Archive for the ‘censorship’ Category

Immediately Patch Microsoft 0 day vulnerabilities being used to spread SPYWARE!

Thursday, September 14th, 2017


Windows 0-Day Flaw

Get ready to install a fairly large batch of security patches onto your Windows computers.

As part of its September Patch Tuesday, Microsoft has released a large batch of security updates to patch a total of 81 CVE-listed vulnerabilities, on all supported versions of Windows and other MS products.

 The latest security update addresses 27 critical and 54 important vulnerabilities in severity, of which 38 vulnerabilities are impacting Windows, 39 could lead to Remote Code Execution (RCE).

Affected Microsoft products include:

  • Internet Explorer
  • Microsoft Edge
  • Microsoft Windows
  • .NET Framework
  • Skype for Business and Lync
  • Microsoft Exchange Server
  • Microsoft Office, Services and Web Apps
  • Adobe Flash Player

.NET 0-Day Flaw Under Active Attack

According to the company, four of the patched vulnerabilities are publicly known, one of which has already been actively exploited by the attackers in the wild.

Here’s the list of publically known flaws and their impact:

Windows .NET Framework RCE (CVE-2017-8759)—A zero-day flaw, discovered by researchers at cybersecurity firm FireEye and privately reported it to Microsoft, resides in the way Microsoft .NET Framework processes untrusted input data.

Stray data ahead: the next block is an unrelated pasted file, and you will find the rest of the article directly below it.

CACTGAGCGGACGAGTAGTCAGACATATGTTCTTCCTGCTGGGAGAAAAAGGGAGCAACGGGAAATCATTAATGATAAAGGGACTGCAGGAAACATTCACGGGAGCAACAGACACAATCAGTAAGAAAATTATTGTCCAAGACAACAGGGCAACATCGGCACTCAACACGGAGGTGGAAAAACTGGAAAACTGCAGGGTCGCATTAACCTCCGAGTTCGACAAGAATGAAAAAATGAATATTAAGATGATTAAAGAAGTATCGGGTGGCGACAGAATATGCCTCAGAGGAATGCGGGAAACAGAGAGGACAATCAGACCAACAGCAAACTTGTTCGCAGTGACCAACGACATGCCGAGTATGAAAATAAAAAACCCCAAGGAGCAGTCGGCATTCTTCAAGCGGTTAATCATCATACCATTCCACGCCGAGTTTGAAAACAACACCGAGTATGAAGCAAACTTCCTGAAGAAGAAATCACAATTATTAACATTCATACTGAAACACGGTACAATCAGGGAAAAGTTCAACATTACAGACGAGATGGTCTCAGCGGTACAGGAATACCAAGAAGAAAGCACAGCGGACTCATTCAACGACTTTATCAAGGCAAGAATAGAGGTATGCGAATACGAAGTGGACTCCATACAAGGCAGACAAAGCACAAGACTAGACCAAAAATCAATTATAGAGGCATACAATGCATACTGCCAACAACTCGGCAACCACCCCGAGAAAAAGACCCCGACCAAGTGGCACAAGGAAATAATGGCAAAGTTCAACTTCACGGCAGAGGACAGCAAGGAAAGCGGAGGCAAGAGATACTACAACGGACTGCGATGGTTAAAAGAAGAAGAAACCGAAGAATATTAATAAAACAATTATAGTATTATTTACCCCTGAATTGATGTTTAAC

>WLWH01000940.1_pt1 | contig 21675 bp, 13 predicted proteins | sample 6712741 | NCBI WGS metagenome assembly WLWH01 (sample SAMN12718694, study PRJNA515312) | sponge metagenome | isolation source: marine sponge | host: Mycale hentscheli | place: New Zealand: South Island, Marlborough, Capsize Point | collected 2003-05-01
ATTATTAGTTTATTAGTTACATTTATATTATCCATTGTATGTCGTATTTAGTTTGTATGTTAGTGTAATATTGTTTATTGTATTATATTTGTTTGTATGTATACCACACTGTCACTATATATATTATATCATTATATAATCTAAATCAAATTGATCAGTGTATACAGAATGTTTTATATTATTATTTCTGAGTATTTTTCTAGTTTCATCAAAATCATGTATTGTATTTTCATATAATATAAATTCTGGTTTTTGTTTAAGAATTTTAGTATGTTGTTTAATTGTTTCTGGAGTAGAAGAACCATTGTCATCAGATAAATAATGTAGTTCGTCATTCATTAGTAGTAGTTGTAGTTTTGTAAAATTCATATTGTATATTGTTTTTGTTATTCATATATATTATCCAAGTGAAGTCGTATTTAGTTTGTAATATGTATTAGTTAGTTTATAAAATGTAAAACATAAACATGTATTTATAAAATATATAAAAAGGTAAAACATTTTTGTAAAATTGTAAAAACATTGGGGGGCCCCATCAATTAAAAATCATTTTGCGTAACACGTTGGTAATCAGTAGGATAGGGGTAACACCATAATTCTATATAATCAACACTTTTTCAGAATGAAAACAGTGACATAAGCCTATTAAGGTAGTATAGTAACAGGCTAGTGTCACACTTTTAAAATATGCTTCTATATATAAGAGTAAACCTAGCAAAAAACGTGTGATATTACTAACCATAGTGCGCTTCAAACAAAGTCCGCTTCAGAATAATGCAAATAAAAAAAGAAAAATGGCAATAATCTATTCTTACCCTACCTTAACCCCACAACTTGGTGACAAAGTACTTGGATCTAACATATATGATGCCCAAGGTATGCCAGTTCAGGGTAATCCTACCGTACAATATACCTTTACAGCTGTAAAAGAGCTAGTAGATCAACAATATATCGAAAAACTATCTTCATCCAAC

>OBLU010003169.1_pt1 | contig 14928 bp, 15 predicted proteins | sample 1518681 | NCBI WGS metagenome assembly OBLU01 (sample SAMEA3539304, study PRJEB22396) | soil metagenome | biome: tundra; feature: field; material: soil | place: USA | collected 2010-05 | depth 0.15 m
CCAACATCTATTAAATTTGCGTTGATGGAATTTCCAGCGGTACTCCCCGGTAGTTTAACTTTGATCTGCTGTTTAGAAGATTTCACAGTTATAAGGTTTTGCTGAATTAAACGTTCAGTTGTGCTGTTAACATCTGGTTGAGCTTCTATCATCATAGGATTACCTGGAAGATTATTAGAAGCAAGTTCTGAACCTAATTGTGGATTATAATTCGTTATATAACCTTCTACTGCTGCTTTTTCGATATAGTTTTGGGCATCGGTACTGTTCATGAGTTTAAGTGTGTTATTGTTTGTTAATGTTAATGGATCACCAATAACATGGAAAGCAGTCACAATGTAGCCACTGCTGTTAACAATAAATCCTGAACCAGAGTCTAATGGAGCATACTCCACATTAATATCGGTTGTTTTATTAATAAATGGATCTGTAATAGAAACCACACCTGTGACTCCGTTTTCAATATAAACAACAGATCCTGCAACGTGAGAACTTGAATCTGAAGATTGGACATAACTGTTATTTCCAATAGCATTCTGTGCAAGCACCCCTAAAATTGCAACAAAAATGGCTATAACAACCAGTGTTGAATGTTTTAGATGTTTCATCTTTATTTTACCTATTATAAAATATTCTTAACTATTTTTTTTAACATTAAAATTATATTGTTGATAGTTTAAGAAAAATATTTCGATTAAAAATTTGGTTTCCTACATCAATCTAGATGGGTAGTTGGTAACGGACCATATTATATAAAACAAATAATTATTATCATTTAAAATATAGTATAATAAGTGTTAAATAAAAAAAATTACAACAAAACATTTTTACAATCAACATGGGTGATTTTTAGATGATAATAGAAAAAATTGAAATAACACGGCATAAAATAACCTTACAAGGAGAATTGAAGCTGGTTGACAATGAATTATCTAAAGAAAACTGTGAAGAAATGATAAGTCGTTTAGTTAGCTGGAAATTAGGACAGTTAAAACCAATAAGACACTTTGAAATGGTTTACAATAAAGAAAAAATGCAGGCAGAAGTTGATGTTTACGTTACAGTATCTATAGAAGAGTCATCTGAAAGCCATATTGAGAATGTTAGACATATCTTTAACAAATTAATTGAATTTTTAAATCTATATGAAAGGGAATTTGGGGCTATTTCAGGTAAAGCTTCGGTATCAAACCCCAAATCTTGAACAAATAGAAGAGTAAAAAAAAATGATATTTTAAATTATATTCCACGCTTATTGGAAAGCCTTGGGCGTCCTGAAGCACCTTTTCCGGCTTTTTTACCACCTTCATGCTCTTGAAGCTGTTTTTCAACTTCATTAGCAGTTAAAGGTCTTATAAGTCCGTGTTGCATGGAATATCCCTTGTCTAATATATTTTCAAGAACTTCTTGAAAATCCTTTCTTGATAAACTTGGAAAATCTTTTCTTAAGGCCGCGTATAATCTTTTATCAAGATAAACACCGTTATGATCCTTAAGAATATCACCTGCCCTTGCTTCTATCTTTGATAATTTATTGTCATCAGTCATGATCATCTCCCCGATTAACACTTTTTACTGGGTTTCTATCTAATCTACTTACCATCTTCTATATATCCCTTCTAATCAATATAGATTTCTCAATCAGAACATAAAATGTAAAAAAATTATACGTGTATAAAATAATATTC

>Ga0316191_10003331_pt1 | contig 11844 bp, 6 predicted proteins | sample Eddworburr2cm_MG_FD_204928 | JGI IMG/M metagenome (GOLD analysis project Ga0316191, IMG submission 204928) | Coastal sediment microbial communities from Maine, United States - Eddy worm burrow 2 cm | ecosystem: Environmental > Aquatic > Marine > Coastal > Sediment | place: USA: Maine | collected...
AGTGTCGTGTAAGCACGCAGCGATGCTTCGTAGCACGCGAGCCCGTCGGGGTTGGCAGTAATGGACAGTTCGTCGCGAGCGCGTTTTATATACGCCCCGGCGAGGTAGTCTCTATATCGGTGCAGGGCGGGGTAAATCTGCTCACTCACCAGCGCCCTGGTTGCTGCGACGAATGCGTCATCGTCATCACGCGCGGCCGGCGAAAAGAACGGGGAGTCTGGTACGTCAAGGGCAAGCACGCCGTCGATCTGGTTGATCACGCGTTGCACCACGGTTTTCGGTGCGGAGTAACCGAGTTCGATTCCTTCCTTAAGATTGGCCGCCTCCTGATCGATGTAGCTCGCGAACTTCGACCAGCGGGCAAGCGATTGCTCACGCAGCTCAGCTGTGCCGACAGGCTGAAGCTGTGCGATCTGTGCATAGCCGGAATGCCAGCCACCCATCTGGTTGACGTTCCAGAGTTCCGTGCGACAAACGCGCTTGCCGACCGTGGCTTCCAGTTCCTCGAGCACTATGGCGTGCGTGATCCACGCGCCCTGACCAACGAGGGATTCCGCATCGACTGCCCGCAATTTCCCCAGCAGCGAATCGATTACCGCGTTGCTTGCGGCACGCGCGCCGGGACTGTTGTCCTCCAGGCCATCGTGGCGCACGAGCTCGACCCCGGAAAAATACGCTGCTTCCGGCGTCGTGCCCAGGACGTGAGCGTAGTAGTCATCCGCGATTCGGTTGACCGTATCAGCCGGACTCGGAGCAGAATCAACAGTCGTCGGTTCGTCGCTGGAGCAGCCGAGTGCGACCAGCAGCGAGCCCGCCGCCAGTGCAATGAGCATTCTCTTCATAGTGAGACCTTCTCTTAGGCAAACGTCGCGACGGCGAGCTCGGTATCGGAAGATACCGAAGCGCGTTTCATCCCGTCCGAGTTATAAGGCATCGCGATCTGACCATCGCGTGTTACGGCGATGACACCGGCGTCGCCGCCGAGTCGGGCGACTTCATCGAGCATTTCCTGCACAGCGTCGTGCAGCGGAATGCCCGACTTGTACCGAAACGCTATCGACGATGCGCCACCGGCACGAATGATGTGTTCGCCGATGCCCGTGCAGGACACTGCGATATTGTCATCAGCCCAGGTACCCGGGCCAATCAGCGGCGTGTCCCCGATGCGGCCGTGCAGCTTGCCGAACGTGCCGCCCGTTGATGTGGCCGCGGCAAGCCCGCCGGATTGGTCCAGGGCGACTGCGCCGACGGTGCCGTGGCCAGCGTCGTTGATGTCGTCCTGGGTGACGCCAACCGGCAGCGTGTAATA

Microsoft says the flaw could allow an attacker to take control of an affected system, install programs, view, change, or delete data by tricking victims into opening a specially crafted document or application sent over an email.

The flaw could even allow an attacker to create new accounts with full user rights. Therefore users with fewer user rights on the system are less impacted than users who operate with admin rights.

According to FireEye, this zero-day flaw has actively been exploited by a well-funded cyber espionage group to deliver FinFisher Spyware (FinSpy) to a Russian-speaking “entity” via malicious Microsoft Office RTF files in July this year.

FinSpy is a highly secret surveillance software that has previously been associated with British company Gamma Group, a company that legally sells surveillance and espionage software to government agencies.

Once infected, FinSpy can perform a large number of secret tasks on victims computer, including secretly monitoring computers by turning ON webcams, recording everything the user types with a keylogger, intercepting Skype calls, copying files, and much more.

“The [new variant of FINSPY]…leverages heavily obfuscated code that employs a built-in virtual machine – among other anti-analysis techniques – to make reversing more difficult,” researchers at FireEye said.

“As likely another unique anti-analysis technique, it parses its own full path and searches for the string representation of its own MD5 hash. Many resources, such as analysis tools and sandboxes, rename files/samples to their MD5 hash in order to ensure unique filenames.”